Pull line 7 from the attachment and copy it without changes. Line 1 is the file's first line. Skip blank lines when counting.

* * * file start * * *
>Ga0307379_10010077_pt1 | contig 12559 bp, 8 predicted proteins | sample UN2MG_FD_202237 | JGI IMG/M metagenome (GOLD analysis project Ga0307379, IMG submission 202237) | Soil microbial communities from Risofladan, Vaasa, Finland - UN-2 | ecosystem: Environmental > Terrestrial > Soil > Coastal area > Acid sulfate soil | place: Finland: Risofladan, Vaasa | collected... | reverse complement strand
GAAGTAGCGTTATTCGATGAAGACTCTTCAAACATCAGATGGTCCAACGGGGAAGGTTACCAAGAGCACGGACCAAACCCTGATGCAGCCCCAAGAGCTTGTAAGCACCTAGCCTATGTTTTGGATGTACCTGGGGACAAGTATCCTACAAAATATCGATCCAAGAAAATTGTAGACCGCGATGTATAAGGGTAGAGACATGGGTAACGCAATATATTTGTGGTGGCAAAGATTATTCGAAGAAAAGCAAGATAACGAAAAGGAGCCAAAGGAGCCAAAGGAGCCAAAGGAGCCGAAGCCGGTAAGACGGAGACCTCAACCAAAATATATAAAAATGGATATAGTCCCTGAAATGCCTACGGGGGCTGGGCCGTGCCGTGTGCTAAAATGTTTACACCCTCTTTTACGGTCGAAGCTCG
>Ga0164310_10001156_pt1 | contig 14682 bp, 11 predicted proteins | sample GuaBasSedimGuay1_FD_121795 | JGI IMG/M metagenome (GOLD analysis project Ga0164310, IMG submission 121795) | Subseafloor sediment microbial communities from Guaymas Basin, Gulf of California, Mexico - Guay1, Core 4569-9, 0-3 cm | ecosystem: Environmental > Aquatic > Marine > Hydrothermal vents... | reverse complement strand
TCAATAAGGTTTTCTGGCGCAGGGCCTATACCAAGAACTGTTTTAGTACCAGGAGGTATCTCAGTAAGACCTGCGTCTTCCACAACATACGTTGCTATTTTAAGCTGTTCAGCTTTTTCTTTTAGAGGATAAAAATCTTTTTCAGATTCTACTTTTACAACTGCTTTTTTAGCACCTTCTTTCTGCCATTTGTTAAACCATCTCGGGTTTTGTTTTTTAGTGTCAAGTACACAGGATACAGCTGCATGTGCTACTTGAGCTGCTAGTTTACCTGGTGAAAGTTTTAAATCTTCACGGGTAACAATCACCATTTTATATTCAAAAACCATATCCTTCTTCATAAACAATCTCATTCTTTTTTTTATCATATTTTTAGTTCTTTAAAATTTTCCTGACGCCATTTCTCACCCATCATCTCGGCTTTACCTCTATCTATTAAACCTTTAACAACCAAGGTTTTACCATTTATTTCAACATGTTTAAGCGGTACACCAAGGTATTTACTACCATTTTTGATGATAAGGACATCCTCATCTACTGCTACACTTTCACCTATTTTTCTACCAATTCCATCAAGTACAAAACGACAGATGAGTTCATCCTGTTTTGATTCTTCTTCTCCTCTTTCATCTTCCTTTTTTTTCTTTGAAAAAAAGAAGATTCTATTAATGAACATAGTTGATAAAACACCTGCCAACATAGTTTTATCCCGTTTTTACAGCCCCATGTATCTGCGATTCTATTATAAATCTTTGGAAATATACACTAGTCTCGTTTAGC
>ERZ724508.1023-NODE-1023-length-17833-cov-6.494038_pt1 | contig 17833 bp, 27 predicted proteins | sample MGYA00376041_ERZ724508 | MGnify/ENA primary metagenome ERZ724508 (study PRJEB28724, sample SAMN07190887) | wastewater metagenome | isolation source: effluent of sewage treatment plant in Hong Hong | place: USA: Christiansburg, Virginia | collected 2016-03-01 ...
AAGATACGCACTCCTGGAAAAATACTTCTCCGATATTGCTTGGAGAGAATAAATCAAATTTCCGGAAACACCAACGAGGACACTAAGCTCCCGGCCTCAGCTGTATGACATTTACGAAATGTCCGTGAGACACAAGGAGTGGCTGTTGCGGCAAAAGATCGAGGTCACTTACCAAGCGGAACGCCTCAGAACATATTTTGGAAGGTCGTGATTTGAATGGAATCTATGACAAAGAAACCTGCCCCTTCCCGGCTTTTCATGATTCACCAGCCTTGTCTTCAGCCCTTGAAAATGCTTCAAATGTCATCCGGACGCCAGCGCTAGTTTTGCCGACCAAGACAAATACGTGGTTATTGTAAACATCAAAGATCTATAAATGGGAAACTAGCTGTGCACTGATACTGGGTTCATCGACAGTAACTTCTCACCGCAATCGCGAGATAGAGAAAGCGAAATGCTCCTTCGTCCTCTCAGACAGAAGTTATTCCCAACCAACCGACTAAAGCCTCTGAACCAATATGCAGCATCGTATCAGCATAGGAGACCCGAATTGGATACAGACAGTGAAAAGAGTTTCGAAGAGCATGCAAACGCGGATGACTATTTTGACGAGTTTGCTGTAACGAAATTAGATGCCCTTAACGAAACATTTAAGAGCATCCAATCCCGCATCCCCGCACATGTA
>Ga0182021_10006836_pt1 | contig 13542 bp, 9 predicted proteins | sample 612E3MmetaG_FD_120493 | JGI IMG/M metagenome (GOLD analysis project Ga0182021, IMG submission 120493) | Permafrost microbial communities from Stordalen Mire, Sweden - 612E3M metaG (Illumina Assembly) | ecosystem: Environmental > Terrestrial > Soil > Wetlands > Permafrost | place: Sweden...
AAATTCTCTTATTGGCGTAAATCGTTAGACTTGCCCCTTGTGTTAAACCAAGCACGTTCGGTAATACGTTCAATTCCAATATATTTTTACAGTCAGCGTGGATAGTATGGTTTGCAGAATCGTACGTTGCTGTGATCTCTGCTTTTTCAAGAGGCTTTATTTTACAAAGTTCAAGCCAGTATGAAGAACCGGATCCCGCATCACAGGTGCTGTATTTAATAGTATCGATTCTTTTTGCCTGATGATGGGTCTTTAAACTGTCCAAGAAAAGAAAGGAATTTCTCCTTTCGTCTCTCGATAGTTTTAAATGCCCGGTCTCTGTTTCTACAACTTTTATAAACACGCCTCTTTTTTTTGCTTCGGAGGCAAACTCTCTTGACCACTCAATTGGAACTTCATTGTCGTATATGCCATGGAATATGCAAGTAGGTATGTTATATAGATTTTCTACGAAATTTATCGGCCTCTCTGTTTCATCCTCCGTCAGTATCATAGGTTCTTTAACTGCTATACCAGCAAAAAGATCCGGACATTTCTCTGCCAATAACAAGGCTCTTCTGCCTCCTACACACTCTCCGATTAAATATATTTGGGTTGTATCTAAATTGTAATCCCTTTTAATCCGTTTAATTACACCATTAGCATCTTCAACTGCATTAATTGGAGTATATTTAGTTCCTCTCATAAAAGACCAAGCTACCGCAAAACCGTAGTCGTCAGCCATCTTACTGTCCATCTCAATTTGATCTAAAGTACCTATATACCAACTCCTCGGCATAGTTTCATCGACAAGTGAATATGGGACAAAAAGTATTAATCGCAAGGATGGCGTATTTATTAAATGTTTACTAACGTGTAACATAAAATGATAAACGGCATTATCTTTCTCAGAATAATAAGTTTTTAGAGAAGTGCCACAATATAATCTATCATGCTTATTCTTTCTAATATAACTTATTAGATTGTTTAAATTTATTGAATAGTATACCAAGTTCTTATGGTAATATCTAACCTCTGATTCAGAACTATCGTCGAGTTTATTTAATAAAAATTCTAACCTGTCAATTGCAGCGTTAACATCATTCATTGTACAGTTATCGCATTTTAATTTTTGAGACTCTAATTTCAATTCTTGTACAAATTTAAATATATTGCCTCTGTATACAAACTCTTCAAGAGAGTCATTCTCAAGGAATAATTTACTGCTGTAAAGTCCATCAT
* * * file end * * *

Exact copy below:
>Ga0182021_10006836_pt1 | contig 13542 bp, 9 predicted proteins | sample 612E3MmetaG_FD_120493 | JGI IMG/M metagenome (GOLD analysis project Ga0182021, IMG submission 120493) | Permafrost microbial communities from Stordalen Mire, Sweden - 612E3M metaG (Illumina Assembly) | ecosystem: Environmental > Terrestrial > Soil > Wetlands > Permafrost | place: Sweden...